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Whitesboro, United States
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Bernton E.,Protalex | Haughey D.,Icon Development Solutions Whitesboro
Basic and Clinical Pharmacology and Toxicology | Year: 2014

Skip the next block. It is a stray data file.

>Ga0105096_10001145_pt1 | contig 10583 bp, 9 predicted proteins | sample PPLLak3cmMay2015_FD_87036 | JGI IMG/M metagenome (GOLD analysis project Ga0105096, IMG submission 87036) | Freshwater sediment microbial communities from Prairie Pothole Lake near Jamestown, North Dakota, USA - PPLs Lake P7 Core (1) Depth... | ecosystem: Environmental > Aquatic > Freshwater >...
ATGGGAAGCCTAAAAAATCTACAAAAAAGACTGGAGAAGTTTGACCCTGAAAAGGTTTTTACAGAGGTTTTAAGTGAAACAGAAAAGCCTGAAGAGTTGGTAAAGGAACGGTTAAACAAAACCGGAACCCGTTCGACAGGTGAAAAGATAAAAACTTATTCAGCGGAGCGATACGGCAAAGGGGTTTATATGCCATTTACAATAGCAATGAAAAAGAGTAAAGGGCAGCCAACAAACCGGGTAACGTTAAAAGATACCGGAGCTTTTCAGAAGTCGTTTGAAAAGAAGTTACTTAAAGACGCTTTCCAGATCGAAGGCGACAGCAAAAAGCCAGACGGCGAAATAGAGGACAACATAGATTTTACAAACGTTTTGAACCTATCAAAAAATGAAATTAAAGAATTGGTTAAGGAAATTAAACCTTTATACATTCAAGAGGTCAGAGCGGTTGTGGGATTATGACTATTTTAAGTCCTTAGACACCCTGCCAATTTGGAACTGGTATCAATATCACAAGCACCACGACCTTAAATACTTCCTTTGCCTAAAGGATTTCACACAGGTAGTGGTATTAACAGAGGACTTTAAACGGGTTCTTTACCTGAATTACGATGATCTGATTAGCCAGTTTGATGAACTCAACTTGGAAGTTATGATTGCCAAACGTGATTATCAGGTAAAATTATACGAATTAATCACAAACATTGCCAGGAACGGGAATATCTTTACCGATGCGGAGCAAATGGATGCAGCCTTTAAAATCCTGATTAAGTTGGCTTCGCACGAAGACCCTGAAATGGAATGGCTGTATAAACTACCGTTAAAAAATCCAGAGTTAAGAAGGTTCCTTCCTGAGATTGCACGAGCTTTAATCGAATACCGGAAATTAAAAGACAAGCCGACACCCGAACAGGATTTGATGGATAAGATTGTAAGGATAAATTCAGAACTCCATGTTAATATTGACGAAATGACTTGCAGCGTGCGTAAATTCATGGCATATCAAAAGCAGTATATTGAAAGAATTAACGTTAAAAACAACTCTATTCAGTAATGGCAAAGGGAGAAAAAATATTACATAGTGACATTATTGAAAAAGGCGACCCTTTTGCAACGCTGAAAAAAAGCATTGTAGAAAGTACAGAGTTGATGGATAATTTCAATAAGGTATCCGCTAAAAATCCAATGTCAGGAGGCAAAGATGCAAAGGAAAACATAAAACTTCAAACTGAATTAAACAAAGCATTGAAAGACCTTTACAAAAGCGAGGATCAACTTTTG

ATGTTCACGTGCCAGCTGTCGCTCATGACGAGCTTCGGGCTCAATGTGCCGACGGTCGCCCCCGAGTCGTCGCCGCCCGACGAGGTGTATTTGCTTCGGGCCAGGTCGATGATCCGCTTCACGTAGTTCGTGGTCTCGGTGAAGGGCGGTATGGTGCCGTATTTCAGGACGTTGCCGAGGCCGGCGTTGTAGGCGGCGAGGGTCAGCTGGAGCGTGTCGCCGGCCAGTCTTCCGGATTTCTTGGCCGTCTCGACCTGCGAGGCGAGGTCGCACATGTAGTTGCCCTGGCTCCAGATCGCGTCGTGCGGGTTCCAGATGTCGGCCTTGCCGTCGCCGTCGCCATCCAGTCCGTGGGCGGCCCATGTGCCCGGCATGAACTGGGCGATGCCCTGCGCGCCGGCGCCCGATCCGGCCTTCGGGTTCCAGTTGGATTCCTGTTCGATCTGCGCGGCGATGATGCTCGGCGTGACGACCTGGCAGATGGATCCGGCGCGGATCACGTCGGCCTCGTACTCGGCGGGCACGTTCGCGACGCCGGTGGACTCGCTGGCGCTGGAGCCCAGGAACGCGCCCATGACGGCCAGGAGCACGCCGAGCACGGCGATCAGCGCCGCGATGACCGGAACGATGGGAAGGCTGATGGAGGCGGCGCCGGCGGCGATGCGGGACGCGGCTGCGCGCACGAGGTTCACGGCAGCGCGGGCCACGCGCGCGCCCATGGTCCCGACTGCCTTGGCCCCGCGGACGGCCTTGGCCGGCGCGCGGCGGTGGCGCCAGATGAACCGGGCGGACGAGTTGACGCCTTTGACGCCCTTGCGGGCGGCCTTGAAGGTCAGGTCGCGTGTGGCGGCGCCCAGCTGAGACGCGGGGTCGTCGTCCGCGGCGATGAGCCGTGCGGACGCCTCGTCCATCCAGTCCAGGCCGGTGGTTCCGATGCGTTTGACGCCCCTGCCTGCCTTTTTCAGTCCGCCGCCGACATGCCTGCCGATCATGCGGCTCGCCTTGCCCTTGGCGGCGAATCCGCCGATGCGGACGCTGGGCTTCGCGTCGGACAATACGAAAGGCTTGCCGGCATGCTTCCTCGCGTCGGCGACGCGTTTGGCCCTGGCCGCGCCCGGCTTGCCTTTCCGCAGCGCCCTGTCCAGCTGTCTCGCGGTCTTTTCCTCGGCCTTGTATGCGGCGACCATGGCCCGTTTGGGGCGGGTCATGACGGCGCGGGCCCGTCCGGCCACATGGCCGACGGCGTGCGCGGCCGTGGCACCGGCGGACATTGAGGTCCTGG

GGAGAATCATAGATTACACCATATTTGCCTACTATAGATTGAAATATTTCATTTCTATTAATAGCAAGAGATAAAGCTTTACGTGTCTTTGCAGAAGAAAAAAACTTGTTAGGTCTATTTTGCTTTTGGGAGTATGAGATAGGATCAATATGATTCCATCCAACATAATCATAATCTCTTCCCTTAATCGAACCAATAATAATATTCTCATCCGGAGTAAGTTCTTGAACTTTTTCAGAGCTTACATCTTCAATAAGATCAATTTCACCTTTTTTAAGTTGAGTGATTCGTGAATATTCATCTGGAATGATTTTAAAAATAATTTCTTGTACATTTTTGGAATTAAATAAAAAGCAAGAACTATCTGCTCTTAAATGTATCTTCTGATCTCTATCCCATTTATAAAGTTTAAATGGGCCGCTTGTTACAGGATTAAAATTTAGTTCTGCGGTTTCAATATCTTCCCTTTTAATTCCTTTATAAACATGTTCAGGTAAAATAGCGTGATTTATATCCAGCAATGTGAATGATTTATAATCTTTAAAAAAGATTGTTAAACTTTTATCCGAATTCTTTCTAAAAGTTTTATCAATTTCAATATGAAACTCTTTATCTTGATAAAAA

Three Good Laboratory Practice safety studies were performed with intravenous injections of highly purified staphylococcal protein A (SPA) in cynomolgus monkeys, in support of a clinical development programme utilizing this protein as an immunomodulator. These studies established a no-observable-adverse-effect level (NOAEL) for up to 12 weekly doses of SPA, as well as toxicokinetic profiles for SPA, evaluation of antiproduct antibodies and biomarkers to better characterize the pharmacodynamic response to SPA. Biomarkers included neopterin, C-reactive protein (CRP), troponin I and the change in the blood absolute lymphocyte count (ALC) 24 hr after SPA dosing. The transient decrease in ALC noted at 24 hr after dosing was similar to that seen in human Phase 1 trials. The majority of active-treated monkeys developed antibodies against SPA. Cmax was not affected by development of antidrug antibodies (ADAs), and after the first dose was 87 (SD 19) ng/mL, 330 (SD 84) ng/mL and 1191 (SD 208) ng/mL for 5, 25 and 100 μg/kg doses, respectively. The development of ADAs increased plasma clearance of SPA. By the sixth weekly dose, the AUC was decreased by 76%, 54% and 66% for the 5, 25 and 100 μg/kg dose groups, respectively. These results indicate that SPA can be administered intravenously to non-human primates without observable toxicity at weekly doses of up to 100 μg/kg. © 2014 Nordic Association for the Publication of BCPT (former Nordic Pharmacological Society).

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